Does Cheating Pick Up Where Sexless Marriage Leaves Off?

What to do with an imbalance between giving and receiving sex.

Posted Apr 24, 2014

Reading Mark White’s piece, Does Sexless Marriage Justify Adultery? Part 1, really got the neurons in my brain firing. In it, Mark asks if going out of a marriage to get sex is similar to expecting fidelity in a marriage where one party doesn’t give it. Beyond that, he goes on to frame withholding sex as immoral a practice (potentially) as cheating. This I found fascinating. It does seem odd, now that I’m thinking about it, that partner-imposed celibacy is not looked down upon in the same way cheating is. 

I have written about sexless marriage and cheating in the past as well, because I have long thought that the construct of marriage itself is insufficient. I have always been interested in how the economics of marriage fly in the face of love, and that somewhere between love and matrimony is “supposed to be” our sexual existence, where often, it doesn’t actually fit. 

We have this idea of love, and the assumption that with love comes the desire to have sex. But echoing Mark’s sentiments, after seeing tens of thousands of readers flock to the subject matter, comment and write to me personally, it was clear; despite how well “happily-ever-after” is marketed, love, sex, and marriage don’t always come wrapped in a nice, neat—and eternal—little package. 

There are a lot of people in marriages who have been celibate for years, and by years I mean decades. Some are okay with it and some aren’t. Some have told me they deal with it through sex-for-hire arrangements, while others have full-blown affairs. Some begrudgingly accept celibacy. Others enjoyed the companionship in their sexless marriages more than the sex itself and felt it was worth the trade. Then there were people who were outright embittered by their abstinence on one hand, and folks who gave up sex willingly out of love for a spouse who could no longer perform due to illness, on the other. So clearly, sexless marriage runs the gamut, and for some people it works. The issue becomes when one person wants sex from the other and the other doesn't want to give or receive it in return.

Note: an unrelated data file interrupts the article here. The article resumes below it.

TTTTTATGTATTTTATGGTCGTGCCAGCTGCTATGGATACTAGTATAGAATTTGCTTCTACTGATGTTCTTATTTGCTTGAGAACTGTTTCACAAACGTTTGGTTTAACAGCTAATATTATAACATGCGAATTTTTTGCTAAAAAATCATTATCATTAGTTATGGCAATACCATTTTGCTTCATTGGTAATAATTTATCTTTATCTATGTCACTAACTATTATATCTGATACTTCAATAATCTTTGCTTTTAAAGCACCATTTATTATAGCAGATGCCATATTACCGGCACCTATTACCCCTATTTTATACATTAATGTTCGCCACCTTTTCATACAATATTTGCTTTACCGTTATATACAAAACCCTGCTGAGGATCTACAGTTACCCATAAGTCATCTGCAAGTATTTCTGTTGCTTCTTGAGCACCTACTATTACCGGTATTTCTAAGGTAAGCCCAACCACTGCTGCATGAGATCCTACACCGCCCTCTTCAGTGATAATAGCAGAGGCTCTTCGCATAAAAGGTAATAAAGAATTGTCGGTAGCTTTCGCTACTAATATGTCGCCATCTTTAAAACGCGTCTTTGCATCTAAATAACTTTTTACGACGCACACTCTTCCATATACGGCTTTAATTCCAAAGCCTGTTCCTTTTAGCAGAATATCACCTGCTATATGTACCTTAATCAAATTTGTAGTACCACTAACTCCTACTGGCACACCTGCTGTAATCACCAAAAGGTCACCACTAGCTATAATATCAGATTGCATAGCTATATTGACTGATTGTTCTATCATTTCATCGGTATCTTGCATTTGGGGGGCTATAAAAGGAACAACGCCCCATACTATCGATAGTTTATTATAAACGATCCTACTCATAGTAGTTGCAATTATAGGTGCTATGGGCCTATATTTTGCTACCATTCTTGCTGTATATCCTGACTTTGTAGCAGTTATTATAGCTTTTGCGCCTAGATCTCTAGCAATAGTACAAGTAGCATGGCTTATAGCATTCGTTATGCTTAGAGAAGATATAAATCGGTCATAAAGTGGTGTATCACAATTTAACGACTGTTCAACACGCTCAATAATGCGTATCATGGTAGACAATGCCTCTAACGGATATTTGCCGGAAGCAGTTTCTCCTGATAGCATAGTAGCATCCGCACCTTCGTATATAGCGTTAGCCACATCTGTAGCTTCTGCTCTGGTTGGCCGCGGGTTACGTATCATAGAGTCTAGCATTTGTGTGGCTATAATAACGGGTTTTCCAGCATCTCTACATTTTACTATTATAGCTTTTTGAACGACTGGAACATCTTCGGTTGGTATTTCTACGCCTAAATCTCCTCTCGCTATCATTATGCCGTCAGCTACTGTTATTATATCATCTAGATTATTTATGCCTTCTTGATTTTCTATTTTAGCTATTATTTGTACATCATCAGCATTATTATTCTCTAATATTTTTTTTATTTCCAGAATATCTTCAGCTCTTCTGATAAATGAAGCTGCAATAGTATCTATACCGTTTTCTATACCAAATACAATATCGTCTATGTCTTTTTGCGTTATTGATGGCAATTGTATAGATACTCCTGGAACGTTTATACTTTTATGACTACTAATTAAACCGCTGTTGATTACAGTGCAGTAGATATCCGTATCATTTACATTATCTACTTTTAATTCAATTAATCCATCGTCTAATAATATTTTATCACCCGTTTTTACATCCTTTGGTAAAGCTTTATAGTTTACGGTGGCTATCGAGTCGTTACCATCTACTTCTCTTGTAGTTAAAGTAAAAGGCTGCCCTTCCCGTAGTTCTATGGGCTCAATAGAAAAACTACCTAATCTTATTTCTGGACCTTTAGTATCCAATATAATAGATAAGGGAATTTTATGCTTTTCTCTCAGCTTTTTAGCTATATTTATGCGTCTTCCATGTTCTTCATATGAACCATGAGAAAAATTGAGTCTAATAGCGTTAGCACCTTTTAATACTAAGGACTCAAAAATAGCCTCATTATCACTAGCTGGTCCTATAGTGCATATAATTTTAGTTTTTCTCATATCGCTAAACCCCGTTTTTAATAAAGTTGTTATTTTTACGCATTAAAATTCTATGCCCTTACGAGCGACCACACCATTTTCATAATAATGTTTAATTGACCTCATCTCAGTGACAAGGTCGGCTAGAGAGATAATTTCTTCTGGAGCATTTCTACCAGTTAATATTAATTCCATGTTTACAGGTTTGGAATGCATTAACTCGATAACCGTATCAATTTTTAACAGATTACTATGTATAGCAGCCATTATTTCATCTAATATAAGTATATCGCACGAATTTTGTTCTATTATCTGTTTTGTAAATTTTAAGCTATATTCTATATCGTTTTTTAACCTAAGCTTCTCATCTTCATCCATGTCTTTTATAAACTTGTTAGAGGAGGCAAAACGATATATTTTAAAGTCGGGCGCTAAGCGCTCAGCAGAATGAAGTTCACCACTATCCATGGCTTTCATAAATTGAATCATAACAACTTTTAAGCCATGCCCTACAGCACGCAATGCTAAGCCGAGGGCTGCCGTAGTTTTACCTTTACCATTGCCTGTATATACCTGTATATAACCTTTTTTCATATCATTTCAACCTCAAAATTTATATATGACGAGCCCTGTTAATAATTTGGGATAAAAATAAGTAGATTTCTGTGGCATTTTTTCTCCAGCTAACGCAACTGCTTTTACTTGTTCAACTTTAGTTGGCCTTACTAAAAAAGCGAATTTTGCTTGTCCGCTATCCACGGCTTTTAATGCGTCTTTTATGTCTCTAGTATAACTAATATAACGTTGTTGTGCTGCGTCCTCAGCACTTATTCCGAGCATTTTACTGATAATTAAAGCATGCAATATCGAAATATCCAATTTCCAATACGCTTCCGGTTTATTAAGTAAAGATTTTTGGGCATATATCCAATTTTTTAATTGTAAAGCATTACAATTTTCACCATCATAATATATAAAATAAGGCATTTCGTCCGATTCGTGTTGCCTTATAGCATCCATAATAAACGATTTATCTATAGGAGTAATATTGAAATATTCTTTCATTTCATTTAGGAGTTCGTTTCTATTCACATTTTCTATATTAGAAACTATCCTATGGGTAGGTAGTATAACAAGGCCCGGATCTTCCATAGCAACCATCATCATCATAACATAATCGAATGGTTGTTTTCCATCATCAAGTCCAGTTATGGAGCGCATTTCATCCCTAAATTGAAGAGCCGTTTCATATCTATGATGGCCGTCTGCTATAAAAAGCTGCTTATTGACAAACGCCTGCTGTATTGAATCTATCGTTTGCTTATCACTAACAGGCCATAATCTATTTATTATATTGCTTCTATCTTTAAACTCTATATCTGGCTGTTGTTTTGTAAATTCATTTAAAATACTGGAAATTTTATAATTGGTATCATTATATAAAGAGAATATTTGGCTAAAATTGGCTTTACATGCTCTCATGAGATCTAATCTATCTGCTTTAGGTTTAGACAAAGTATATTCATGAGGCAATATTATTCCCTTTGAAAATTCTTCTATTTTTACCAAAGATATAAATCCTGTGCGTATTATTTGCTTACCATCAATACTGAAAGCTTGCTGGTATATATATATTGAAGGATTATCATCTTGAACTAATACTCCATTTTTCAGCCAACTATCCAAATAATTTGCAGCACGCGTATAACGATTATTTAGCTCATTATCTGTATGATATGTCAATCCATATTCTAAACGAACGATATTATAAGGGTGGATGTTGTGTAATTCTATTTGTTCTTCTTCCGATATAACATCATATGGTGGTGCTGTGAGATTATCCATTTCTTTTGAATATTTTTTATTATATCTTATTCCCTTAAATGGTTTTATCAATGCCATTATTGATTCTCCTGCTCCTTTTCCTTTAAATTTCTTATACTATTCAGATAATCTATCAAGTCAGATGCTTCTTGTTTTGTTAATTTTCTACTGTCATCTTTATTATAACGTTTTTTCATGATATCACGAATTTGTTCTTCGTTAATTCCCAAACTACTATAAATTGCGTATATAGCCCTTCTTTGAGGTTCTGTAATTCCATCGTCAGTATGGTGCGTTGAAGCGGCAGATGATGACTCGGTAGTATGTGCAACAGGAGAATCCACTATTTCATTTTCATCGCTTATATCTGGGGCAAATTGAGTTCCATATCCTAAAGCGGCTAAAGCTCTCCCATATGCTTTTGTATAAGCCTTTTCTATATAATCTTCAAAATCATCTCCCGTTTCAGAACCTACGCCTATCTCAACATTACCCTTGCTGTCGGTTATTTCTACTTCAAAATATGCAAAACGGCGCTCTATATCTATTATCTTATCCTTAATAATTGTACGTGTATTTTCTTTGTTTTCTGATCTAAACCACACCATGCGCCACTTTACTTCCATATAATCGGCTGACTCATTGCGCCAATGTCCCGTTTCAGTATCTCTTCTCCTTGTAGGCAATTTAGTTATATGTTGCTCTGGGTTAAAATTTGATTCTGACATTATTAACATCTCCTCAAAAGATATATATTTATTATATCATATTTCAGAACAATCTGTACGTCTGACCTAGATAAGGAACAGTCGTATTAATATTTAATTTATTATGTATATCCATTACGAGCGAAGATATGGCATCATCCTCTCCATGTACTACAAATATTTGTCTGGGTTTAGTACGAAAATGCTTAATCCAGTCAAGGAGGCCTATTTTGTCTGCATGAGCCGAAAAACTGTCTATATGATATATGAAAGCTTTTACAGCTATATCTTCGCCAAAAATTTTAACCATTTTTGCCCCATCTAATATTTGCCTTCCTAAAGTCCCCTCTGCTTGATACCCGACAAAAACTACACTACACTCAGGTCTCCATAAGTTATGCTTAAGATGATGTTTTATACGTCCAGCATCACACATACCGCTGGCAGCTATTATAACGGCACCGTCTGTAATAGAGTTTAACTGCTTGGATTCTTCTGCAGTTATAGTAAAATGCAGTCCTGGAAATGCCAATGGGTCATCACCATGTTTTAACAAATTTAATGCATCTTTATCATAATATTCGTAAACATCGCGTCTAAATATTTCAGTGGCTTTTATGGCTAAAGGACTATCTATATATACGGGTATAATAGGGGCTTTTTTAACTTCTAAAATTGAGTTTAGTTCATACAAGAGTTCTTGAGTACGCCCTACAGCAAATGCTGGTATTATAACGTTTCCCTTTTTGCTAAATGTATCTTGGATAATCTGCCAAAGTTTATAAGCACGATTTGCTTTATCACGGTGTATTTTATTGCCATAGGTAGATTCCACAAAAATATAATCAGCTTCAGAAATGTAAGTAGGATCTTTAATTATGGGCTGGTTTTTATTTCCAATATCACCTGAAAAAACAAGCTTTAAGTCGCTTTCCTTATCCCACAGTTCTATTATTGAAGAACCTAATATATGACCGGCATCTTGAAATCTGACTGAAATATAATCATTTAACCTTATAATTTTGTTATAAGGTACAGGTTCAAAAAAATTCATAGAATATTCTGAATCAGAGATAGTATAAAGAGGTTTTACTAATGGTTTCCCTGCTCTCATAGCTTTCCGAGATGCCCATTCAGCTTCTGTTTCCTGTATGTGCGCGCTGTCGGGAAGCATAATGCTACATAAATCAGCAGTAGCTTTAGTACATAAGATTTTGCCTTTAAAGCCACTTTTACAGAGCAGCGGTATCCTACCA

That’s only one aspect though. The other is when that person expects fidelity and enforces rules that forbid the partner from having his or her own sexual life. For highly sexual people, this is up there with starvation. Sexuality is a powerful energy that drives a need the way hunger does. To deprive someone of that fulfillment is really quite selfish. But is it immoral? And is the partner who seeks sex elsewhere really at fault for anything? And can you really call it cheating?   

For all intents and purposes, in this context, cheating and lying are one in the same. It is the betrayal of trust that causes the most devastation. You say you’re committed to me and only me? I believe you. You give me your word? I’ll trust you. But, if something changes, you need to say something.   

We move further into our relationships feeling “safe” because we are told and assured that we are. If the terms of that agreement are going to change, it’s time to renegotiate. This goes both ways. The person who opts out of having a sex life with his or her partner has a responsibility to own that decision and re-establish how the needs of both individuals are going to be met. After all, whether it’s cheating or withdrawing oneself from the marriage sexually, one person is hiding a part of him or herself from the other. With cheating, we fully expect (and often demand) the cheater to come clean. Why would that same expectation be any different when one spouse is responsible for changing the “rules?”

So, in the end, one could argue that getting sex somewhere else, and lying about it, is just as selfish as not giving it. Now is that immoral? I don’t know. Is it wrong? Not sure. But no matter what, if someone is only interested in serving his or her own needs, from whichever perspective, it’s not a good marriage and it’s not love.

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About the Author

Donna Flagg

Donna Flagg is the author of Surviving Dreaded Conversations and a New York City-based dancer.

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